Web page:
Perception, Language, Learning and Neural Stuff


Direct perception is the first line of teaching. Learning how to learn by seeing, hearing, touching, tasting and smelling forms the basis of all subsequent learning. As learning becomes more abstract, fewer students can get over the hurdles of intellectually perceiving that which can not be directly experienced. The computer provides an excellent medium for the instruments of science which extend our senses to be used to provide experience directly to students. A much broader population of potential learners is available to the "direct experience" provided by the technologies of multimedia. Of course the present state of the art is limited to see and hear, but that is sufficient for many experiences.

If properly employed, computer technology is capable of providing direct experience to students at a fractions of the cost of real direct experience, for some things. For example a coil of wire, a nail, some iron filings and a battery is a far better way to experience magnetics than through a computer simulation. Two tin cans and a piece of string is a cheap way to learn the basics of sound and telephony. But to experience the force of the solar wind is tough to do without a computer. Likewise, landing a spacecraft on the moon is an ideal experience to convey through computer simulation.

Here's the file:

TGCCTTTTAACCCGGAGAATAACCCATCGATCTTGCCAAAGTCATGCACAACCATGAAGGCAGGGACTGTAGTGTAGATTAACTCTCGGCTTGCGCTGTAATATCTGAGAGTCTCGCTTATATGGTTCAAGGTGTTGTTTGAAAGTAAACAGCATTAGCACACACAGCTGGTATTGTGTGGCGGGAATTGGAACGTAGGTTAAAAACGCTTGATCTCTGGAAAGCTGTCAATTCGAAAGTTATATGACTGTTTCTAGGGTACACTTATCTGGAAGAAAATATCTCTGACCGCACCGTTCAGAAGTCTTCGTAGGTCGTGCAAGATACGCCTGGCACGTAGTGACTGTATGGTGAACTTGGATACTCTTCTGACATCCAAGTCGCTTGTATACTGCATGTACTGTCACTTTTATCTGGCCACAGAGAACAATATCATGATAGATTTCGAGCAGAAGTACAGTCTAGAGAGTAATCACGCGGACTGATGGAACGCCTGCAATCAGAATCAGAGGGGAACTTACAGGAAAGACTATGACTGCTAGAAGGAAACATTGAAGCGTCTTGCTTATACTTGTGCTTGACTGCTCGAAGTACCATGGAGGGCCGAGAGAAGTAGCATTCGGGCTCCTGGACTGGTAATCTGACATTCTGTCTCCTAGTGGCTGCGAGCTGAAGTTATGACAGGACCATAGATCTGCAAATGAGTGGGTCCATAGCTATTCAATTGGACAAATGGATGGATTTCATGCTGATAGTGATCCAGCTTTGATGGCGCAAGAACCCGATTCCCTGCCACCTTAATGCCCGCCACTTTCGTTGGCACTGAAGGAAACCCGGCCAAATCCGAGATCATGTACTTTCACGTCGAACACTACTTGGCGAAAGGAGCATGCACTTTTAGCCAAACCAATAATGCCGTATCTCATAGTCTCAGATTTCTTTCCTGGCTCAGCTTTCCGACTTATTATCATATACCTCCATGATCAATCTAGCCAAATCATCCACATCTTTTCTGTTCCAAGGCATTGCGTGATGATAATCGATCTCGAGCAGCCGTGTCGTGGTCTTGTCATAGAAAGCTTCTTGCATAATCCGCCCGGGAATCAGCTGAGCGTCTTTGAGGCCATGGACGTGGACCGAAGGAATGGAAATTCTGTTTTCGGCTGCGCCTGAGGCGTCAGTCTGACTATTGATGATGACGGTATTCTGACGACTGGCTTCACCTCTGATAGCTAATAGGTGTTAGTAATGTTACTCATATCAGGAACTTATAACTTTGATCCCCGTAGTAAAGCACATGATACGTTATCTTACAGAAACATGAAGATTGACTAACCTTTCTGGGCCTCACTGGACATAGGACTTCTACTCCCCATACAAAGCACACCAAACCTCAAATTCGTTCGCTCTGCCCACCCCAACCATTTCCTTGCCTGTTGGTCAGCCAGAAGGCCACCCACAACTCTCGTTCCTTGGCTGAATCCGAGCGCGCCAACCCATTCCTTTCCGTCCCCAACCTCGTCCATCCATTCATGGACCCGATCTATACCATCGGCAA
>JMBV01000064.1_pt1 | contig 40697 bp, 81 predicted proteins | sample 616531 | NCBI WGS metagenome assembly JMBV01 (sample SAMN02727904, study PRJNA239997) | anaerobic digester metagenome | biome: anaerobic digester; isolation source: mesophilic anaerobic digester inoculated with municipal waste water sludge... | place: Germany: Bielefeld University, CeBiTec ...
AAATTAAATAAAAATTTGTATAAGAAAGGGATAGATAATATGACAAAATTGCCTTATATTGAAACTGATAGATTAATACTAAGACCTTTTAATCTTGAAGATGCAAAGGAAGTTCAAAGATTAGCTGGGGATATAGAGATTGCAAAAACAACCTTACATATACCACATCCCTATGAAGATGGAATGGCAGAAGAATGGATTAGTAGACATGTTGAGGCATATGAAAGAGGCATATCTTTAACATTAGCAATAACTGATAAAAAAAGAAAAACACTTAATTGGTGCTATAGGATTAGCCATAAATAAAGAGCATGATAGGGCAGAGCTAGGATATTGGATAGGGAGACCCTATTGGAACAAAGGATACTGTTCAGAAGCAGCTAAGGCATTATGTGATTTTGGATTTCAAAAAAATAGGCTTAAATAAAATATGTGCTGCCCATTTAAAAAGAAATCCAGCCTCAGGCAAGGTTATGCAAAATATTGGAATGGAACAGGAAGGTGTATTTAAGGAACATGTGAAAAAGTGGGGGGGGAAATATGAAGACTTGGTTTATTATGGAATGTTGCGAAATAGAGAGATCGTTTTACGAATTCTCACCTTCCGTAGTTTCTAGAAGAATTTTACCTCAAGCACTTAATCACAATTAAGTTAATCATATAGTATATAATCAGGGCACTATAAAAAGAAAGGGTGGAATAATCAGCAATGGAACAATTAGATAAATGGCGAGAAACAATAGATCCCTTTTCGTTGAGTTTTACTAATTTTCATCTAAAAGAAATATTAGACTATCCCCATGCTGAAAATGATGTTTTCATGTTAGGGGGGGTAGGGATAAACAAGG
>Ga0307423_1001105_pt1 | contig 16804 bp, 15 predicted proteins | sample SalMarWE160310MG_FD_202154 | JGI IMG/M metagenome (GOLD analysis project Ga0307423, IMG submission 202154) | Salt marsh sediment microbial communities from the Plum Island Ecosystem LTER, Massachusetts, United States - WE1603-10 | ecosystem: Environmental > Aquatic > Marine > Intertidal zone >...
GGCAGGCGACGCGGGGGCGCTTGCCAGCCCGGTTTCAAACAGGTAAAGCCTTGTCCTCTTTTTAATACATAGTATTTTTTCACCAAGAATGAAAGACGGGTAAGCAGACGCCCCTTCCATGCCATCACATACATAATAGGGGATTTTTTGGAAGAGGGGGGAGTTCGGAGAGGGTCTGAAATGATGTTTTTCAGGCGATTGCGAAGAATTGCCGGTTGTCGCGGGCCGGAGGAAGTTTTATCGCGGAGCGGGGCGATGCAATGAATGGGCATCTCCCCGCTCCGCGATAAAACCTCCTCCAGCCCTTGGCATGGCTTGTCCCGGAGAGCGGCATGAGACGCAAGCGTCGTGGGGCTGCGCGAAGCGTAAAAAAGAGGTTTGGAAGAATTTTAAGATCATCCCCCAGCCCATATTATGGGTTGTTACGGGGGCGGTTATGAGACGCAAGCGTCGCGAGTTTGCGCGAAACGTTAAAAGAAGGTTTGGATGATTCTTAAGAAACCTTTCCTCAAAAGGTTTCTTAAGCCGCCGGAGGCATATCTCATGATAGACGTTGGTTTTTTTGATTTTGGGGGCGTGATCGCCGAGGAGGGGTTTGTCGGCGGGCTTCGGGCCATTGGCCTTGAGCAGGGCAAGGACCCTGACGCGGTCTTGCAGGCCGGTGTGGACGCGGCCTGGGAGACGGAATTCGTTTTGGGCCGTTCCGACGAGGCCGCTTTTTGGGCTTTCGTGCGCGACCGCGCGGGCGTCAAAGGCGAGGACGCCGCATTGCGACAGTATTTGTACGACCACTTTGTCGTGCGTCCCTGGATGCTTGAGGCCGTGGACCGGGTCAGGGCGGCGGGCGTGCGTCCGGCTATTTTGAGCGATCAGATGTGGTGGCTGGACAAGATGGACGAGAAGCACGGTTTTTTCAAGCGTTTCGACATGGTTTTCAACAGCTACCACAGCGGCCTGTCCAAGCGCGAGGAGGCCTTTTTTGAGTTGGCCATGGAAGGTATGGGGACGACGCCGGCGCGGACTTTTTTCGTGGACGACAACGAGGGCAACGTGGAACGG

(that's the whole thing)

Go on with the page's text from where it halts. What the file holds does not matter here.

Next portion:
The capability to couple see and hear experience to underlying logic and mathematics allows many complex concepts to be conveyed in much less time than is required for a professor standing in front of chalk board. However, the professor is the catalyst necessary for the student to go back and see what was being experienced and to dig down into the underlying ideas and concepts involved.

Teaching and Productivity

To the teacher, a computer is only as good as the productivity which it provides. To the manufacturer the educator is only as good as the product reference he gives. Manufacturers place computers in schools to be seen, the more visible and flashy the application the better. TV new coverage? ... even better. The teacher sees diversions that break the line of concentration that the student is pursuing. Even in textbooks we see the conflict between the content that is good to teach from and the content that appeals to the legislators and their constituents that will approve the textbooks. A textbook that teaches well will not get approved. The textbook that gets approved won't teach.